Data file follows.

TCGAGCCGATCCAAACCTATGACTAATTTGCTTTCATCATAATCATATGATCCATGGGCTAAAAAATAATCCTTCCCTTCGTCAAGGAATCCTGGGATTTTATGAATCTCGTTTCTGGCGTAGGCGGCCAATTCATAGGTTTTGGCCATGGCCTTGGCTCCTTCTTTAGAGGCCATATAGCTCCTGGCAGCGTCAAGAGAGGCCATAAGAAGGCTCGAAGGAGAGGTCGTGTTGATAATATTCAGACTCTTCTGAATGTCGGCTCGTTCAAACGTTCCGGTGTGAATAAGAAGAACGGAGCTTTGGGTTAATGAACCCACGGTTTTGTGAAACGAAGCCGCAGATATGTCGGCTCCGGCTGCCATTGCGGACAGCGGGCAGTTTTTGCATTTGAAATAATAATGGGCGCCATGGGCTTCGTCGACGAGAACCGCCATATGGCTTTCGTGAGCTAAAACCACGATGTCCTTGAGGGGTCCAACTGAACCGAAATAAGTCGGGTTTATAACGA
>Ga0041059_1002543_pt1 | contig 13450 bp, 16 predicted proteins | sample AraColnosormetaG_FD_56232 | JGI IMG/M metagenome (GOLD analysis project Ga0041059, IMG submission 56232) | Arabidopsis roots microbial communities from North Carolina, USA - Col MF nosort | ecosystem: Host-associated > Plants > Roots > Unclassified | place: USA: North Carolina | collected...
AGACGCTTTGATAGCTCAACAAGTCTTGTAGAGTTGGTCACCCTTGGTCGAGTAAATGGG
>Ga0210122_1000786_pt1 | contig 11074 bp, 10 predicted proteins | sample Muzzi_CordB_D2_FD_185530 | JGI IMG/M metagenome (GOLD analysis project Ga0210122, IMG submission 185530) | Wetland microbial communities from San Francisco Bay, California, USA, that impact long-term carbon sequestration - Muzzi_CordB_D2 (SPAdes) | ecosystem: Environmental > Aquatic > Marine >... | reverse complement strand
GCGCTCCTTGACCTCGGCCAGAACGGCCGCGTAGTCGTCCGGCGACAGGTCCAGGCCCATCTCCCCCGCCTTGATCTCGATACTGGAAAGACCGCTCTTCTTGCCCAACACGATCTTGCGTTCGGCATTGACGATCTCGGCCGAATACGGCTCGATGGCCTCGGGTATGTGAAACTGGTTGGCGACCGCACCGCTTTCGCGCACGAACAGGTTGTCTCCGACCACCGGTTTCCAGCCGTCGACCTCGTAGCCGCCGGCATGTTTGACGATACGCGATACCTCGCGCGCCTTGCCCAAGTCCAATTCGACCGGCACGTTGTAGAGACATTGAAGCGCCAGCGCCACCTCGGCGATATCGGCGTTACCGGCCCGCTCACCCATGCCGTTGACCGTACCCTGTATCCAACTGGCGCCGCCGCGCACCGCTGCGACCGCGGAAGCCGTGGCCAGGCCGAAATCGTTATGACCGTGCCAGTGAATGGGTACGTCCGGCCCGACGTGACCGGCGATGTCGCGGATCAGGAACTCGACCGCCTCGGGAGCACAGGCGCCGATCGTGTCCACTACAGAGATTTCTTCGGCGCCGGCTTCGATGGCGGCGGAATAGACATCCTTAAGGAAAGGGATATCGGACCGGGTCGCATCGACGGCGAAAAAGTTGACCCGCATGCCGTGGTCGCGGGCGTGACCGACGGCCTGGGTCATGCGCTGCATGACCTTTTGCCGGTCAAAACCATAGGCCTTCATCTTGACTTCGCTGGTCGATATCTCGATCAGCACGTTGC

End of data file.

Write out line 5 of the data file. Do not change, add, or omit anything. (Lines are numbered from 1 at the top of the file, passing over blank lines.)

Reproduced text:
GCGCTCCTTGACCTCGGCCAGAACGGCCGCGTAGTCGTCCGGCGACAGGTCCAGGCCCATCTCCCCCGCCTTGATCTCGATACTGGAAAGACCGCTCTTCTTGCCCAACACGATCTTGCGTTCGGCATTGACGATCTCGGCCGAATACGGCTCGATGGCCTCGGGTATGTGAAACTGGTTGGCGACCGCACCGCTTTCGCGCACGAACAGGTTGTCTCCGACCACCGGTTTCCAGCCGTCGACCTCGTAGCCGCCGGCATGTTTGACGATACGCGATACCTCGCGCGCCTTGCCCAAGTCCAATTCGACCGGCACGTTGTAGAGACATTGAAGCGCCAGCGCCACCTCGGCGATATCGGCGTTACCGGCCCGCTCACCCATGCCGTTGACCGTACCCTGTATCCAACTGGCGCCGCCGCGCACCGCTGCGACCGCGGAAGCCGTGGCCAGGCCGAAATCGTTATGACCGTGCCAGTGAATGGGTACGTCCGGCCCGACGTGACCGGCGATGTCGCGGATCAGGAACTCGACCGCCTCGGGAGCACAGGCGCCGATCGTGTCCACTACAGAGATTTCTTCGGCGCCGGCTTCGATGGCGGCGGAATAGACATCCTTAAGGAAAGGGATATCGGACCGGGTCGCATCGACGGCGAAAAAGTTGACCCGCATGCCGTGGTCGCGGGCGTGACCGACGGCCTGGGTCATGCGCTGCATGACCTTTTGCCGGTCAAAACCATAGGCCTTCATCTTGACTTCGCTGGTCGATATCTCGATCAGCACGTTGC